d = noiseless_data + n
j = R.adjoint_times(N.inverse_times(d))
curv = Curvature(R=R, N=N, Sh=Sh)
D = curv.inverse
```
%% Cell type:markdown id: tags:
#### Run Wiener Filter
%% Cell type:code id: tags:
``` python
m = D(j)
```
%% Cell type:markdown id: tags:
#### Results
%% Cell type:code id: tags:
``` python
# Get signal data and reconstruction data
s_data = HT(sh).val
m_data = HT(m).val
d_data = d.val
plt.plot(s_data, 'r', label="Signal", linewidth=2)
plt.plot(d_data, 'k.', label="Data")
plt.plot(m_data, 'k', label="Reconstruction",linewidth=2)
plt.title("Reconstruction")
plt.legend()
plt.show()
```
%% Cell type:code id: tags:
``` python
plt.plot(s_data - s_data, 'r', label="Signal", linewidth=2)
plt.plot(d_data - s_data, 'k.', label="Data")
plt.plot(m_data - s_data, 'k', label="Reconstruction",linewidth=2)
plt.axhspan(-noise_amplitude,noise_amplitude, facecolor='0.9', alpha=.5)
plt.title("Residuals")
plt.legend()
plt.show()
```
%% Cell type:markdown id: tags:
#### Power Spectrum
%% Cell type:code id: tags:
``` python
s_power_data = ift.power_analyze(sh).val
m_power_data = ift.power_analyze(m).val
plt.loglog()
plt.xlim(1, int(N_pixels/2))
ymin = min(m_power_data)
plt.ylim(ymin, 1)
xs = np.arange(1,int(N_pixels/2),.1)
plt.plot(xs, pow_spec(xs), label="True Power Spectrum", color='k',alpha=0.5)
plt.plot(s_power_data, 'r', label="Signal")
plt.plot(m_power_data, 'k', label="Reconstruction")
plt.axhline(noise_amplitude**2 / N_pixels, color="k", linestyle='--', label="Noise level", alpha=.5)
plt.axhspan(noise_amplitude**2 / N_pixels, ymin, facecolor='0.9', alpha=.5)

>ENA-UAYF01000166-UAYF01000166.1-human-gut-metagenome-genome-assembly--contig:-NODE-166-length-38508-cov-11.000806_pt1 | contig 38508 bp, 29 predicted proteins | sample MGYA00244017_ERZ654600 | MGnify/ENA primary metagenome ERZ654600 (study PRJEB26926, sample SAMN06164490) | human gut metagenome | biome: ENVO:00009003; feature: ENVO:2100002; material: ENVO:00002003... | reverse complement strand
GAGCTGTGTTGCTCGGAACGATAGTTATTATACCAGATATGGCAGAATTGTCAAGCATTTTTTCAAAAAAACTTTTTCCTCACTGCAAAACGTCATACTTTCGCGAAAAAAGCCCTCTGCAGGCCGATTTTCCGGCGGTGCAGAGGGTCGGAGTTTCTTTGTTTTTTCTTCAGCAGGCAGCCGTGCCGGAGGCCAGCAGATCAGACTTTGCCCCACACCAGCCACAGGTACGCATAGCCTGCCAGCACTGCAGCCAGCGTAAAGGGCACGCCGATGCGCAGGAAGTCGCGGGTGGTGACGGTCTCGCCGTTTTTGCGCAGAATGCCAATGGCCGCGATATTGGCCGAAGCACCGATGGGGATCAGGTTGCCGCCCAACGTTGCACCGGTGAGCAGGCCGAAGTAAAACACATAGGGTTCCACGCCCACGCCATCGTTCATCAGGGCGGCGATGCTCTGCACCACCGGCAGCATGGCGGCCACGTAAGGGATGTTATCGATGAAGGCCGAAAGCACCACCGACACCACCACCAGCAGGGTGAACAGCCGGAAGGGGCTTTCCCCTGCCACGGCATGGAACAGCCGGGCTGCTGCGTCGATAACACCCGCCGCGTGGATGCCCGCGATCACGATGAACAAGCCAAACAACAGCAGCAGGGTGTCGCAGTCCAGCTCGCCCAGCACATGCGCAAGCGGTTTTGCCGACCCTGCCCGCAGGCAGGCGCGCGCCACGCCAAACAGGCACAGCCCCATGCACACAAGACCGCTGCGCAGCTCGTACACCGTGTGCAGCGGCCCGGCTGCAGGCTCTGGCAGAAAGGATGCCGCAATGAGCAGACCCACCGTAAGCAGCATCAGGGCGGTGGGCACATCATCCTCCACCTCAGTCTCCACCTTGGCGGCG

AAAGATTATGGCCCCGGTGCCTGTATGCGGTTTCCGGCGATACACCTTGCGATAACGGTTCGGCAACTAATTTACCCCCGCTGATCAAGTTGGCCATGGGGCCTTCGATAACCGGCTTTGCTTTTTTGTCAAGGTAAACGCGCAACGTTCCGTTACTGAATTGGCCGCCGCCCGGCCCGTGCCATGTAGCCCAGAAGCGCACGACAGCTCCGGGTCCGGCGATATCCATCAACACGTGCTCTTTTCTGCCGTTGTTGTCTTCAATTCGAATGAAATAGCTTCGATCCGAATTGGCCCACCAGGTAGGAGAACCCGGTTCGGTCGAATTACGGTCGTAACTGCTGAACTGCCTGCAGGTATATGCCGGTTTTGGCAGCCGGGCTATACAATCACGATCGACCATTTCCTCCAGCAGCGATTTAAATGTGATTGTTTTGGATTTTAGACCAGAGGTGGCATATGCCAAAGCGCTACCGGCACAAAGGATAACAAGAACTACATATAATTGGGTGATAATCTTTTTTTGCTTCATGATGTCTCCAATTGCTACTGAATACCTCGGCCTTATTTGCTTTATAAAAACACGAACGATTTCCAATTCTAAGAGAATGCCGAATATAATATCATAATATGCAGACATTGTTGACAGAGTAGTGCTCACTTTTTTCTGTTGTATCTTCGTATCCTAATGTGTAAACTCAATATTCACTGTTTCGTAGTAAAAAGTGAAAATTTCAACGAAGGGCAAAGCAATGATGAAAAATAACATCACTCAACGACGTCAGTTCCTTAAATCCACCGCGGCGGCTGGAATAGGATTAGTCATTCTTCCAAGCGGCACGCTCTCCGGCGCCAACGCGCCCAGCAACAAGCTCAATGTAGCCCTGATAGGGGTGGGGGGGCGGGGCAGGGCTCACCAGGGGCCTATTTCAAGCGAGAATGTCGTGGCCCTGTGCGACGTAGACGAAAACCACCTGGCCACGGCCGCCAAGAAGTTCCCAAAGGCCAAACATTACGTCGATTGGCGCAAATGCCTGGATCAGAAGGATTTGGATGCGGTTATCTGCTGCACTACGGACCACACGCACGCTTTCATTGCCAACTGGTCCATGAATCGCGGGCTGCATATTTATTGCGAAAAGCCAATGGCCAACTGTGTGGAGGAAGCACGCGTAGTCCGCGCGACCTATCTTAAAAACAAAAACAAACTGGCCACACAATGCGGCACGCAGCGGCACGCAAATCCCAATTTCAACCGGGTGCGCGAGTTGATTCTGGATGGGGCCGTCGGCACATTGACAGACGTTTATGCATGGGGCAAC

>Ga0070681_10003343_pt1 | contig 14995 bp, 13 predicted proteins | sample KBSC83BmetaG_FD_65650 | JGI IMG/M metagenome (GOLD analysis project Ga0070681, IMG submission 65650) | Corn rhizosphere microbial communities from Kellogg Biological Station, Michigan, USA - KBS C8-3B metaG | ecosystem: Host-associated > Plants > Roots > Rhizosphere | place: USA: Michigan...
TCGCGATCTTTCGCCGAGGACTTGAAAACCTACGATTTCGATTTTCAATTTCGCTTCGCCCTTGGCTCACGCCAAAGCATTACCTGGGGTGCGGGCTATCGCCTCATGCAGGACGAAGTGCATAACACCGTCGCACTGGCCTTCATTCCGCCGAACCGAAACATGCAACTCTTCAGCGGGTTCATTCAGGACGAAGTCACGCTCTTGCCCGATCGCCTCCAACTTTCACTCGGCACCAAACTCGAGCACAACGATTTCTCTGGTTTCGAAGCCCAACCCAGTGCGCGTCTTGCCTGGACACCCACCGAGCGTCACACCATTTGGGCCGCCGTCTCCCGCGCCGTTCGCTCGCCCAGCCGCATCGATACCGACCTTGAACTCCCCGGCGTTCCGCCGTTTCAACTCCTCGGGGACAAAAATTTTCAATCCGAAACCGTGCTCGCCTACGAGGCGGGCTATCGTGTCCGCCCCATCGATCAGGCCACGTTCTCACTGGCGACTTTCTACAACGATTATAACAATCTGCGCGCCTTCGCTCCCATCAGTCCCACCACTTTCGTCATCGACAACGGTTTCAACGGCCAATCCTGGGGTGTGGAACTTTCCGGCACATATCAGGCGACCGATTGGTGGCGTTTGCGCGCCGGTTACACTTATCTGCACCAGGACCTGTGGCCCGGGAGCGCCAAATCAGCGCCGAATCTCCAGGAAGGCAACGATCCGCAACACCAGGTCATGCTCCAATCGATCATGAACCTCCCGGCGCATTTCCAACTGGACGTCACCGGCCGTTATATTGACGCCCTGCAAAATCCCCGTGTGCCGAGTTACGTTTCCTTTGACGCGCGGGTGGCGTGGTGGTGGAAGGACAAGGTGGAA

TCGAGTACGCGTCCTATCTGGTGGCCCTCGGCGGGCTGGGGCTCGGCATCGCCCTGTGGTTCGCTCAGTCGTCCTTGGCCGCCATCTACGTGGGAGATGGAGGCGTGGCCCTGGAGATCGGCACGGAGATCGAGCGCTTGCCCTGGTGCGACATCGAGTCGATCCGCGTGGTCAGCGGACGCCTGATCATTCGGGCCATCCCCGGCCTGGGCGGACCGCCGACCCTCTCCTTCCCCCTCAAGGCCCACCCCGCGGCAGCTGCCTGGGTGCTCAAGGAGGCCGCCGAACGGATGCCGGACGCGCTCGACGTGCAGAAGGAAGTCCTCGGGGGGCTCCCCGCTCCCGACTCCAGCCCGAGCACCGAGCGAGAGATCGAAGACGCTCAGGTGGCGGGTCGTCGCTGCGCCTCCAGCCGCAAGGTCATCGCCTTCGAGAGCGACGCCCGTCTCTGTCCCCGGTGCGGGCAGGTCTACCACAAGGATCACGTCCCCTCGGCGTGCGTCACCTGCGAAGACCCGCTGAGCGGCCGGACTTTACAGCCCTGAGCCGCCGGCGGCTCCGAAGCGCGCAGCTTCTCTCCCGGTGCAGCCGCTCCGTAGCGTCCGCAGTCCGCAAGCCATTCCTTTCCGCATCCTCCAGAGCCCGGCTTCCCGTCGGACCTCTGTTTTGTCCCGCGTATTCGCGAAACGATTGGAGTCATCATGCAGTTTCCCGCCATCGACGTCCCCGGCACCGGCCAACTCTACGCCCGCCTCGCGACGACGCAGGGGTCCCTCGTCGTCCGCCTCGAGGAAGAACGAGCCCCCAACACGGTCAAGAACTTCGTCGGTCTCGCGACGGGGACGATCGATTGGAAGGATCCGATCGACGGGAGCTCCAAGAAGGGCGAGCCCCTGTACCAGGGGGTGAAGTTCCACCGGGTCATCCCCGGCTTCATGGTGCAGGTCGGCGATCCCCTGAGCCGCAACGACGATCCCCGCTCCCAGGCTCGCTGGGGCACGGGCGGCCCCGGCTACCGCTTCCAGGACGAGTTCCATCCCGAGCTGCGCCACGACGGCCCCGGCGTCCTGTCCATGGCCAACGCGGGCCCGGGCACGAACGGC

plt.title("Power Spectrum")
plt.legend()
plt.show()
```
%% Cell type:markdown id: tags:
## Wiener Filter on Incomplete Data
%% Cell type:code id: tags:
``` python
# Operators
Sh = ift.create_power_operator(h_space, power_spectrum=pow_spec)
N = ift.ScalingOperator(s_space, noise_amplitude**2)
# R is defined below
# Fields
sh = Sh.draw_sample_with_dtype(dtype=np.float64)
s = HT(sh)
n = ift.Field.from_random(domain=s_space, random_type='normal',
std=noise_amplitude, mean=0)
```
%% Cell type:markdown id: tags:
### Partially Lose Data
%% Cell type:code id: tags:
``` python
l = int(N_pixels * 0.2)
h = int(N_pixels * 0.2 * 2)
mask = np.full(s_space.shape, 1.)
mask[l:h] = 0
mask = ift.Field.from_raw(s_space, mask)
R = ift.DiagonalOperator(mask)(HT)
n = n.val_rw()
n[l:h] = 0
n = ift.Field.from_raw(s_space, n)
d = R(sh) + n
```
%% Cell type:code id: tags:
``` python
curv = Curvature(R=R, N=N, Sh=Sh)
D = curv.inverse
j = R.adjoint_times(N.inverse_times(d))
m = D(j)
```
%% Cell type:markdown id: tags:
### Compute Uncertainty
%% Cell type:code id: tags:
``` python
m_mean, m_var = ift.probe_with_posterior_samples(curv, HT, 200, np.float64)
```
%% Cell type:markdown id: tags: